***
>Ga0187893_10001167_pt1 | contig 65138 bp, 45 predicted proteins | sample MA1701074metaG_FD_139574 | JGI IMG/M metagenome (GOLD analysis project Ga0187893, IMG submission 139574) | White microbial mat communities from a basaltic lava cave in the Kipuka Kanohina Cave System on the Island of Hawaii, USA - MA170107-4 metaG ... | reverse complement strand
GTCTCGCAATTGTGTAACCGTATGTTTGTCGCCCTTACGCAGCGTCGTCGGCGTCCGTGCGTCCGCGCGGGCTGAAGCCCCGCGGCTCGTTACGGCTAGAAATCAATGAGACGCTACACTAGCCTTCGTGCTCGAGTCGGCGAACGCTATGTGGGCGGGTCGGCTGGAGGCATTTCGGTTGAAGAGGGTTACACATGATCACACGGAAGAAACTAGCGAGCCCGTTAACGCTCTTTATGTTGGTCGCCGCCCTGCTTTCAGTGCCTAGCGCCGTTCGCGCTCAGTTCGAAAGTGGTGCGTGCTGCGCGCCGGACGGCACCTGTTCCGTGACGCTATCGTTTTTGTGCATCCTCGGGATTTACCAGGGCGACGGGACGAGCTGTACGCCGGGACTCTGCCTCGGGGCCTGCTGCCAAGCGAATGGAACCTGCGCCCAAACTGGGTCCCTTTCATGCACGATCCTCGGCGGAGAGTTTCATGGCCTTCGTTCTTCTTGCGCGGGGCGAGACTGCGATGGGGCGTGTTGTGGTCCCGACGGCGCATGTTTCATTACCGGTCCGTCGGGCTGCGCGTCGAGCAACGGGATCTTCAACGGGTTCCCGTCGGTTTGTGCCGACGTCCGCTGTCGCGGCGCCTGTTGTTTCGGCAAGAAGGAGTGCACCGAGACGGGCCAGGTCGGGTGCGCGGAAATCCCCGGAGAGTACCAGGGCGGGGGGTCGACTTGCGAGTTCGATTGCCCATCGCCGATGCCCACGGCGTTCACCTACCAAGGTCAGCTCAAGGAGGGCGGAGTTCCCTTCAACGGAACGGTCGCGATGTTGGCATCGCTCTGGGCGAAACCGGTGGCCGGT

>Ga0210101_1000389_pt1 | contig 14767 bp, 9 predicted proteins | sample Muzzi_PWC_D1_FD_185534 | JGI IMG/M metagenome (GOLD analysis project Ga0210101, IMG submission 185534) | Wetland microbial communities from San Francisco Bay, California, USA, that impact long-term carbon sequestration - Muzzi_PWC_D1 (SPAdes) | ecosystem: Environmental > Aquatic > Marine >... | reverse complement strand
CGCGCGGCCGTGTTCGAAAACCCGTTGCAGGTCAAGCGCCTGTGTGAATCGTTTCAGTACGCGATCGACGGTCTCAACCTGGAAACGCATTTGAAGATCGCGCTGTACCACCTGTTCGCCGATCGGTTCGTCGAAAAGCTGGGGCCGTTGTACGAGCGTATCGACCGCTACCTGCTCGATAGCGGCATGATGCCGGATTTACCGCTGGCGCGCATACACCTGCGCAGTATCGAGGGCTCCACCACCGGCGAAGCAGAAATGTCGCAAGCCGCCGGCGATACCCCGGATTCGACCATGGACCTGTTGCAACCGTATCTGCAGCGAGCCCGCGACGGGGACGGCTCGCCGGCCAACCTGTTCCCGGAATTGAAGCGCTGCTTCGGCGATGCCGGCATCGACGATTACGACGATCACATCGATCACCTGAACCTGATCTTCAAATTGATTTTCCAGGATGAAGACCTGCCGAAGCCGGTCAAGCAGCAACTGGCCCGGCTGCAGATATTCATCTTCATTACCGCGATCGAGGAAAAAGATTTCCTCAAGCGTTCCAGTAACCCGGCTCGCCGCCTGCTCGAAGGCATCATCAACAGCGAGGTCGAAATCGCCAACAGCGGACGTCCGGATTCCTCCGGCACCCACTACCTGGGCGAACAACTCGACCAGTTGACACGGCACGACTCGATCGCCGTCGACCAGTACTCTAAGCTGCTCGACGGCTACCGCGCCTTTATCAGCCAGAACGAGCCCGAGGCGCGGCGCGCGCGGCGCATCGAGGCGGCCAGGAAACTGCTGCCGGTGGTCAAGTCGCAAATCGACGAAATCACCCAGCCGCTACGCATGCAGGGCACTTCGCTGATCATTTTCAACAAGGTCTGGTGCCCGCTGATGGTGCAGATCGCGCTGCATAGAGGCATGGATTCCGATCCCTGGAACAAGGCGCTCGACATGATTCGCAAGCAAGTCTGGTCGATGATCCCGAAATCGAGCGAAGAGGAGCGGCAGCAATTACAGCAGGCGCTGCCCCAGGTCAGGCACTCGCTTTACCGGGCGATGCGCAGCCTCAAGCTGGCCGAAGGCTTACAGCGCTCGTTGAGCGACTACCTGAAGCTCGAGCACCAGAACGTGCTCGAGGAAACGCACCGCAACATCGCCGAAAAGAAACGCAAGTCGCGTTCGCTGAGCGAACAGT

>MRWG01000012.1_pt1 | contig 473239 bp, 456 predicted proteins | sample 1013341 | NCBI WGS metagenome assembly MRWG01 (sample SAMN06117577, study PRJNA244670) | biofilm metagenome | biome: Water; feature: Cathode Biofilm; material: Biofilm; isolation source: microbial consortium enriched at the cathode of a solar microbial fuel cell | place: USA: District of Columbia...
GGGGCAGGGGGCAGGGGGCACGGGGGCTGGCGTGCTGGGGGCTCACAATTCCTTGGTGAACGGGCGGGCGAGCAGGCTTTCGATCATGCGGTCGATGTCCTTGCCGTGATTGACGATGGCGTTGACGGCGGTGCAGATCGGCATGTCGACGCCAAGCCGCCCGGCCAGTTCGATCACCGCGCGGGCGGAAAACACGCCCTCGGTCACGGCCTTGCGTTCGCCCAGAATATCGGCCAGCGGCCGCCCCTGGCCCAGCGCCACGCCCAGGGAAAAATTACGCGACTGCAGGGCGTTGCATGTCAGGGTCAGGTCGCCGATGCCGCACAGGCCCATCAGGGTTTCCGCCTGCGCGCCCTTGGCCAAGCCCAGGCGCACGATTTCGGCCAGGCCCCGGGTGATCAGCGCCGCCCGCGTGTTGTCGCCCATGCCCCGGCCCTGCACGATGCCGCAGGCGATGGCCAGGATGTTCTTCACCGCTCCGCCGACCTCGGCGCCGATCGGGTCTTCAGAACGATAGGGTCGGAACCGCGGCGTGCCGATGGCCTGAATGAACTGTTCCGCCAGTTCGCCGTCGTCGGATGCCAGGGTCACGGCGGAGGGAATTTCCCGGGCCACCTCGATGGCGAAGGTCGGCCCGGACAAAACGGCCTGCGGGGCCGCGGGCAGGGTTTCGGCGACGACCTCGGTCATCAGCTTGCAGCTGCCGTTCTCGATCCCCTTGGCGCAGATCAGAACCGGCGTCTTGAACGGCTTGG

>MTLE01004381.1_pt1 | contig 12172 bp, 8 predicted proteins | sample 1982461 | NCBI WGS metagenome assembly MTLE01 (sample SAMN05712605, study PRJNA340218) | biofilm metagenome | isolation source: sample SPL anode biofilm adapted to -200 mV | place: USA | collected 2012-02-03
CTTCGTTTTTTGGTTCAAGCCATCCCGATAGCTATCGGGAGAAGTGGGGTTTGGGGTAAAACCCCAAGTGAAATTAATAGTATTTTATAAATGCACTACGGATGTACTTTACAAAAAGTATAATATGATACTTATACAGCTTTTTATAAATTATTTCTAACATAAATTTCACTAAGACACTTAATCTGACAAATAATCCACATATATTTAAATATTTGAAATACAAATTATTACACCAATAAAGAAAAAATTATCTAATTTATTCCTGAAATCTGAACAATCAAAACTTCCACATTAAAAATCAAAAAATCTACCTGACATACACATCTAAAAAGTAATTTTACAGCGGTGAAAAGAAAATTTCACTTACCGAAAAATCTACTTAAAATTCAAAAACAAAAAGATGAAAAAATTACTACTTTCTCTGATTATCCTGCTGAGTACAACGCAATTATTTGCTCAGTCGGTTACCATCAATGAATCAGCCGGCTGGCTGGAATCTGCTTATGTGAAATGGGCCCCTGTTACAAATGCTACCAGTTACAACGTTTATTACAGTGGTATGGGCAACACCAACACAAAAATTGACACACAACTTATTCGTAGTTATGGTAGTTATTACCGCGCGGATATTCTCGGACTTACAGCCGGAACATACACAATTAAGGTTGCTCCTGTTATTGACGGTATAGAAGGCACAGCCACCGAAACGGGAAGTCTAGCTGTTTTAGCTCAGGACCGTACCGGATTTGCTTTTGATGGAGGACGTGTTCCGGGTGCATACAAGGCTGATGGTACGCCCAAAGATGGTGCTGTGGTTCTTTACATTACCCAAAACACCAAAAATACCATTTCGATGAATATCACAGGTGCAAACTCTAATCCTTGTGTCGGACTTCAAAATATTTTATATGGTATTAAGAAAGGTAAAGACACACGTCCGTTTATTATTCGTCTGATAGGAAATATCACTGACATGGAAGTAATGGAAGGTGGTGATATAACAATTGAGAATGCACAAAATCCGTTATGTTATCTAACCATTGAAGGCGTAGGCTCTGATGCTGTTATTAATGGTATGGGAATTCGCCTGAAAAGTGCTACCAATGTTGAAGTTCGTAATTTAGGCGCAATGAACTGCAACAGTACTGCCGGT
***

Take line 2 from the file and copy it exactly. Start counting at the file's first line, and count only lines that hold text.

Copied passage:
GTCTCGCAATTGTGTAACCGTATGTTTGTCGCCCTTACGCAGCGTCGTCGGCGTCCGTGCGTCCGCGCGGGCTGAAGCCCCGCGGCTCGTTACGGCTAGAAATCAATGAGACGCTACACTAGCCTTCGTGCTCGAGTCGGCGAACGCTATGTGGGCGGGTCGGCTGGAGGCATTTCGGTTGAAGAGGGTTACACATGATCACACGGAAGAAACTAGCGAGCCCGTTAACGCTCTTTATGTTGGTCGCCGCCCTGCTTTCAGTGCCTAGCGCCGTTCGCGCTCAGTTCGAAAGTGGTGCGTGCTGCGCGCCGGACGGCACCTGTTCCGTGACGCTATCGTTTTTGTGCATCCTCGGGATTTACCAGGGCGACGGGACGAGCTGTACGCCGGGACTCTGCCTCGGGGCCTGCTGCCAAGCGAATGGAACCTGCGCCCAAACTGGGTCCCTTTCATGCACGATCCTCGGCGGAGAGTTTCATGGCCTTCGTTCTTCTTGCGCGGGGCGAGACTGCGATGGGGCGTGTTGTGGTCCCGACGGCGCATGTTTCATTACCGGTCCGTCGGGCTGCGCGTCGAGCAACGGGATCTTCAACGGGTTCCCGTCGGTTTGTGCCGACGTCCGCTGTCGCGGCGCCTGTTGTTTCGGCAAGAAGGAGTGCACCGAGACGGGCCAGGTCGGGTGCGCGGAAATCCCCGGAGAGTACCAGGGCGGGGGGTCGACTTGCGAGTTCGATTGCCCATCGCCGATGCCCACGGCGTTCACCTACCAAGGTCAGCTCAAGGAGGGCGGAGTTCCCTTCAACGGAACGGTCGCGATGTTGGCATCGCTCTGGGCGAAACCGGTGGCCGGT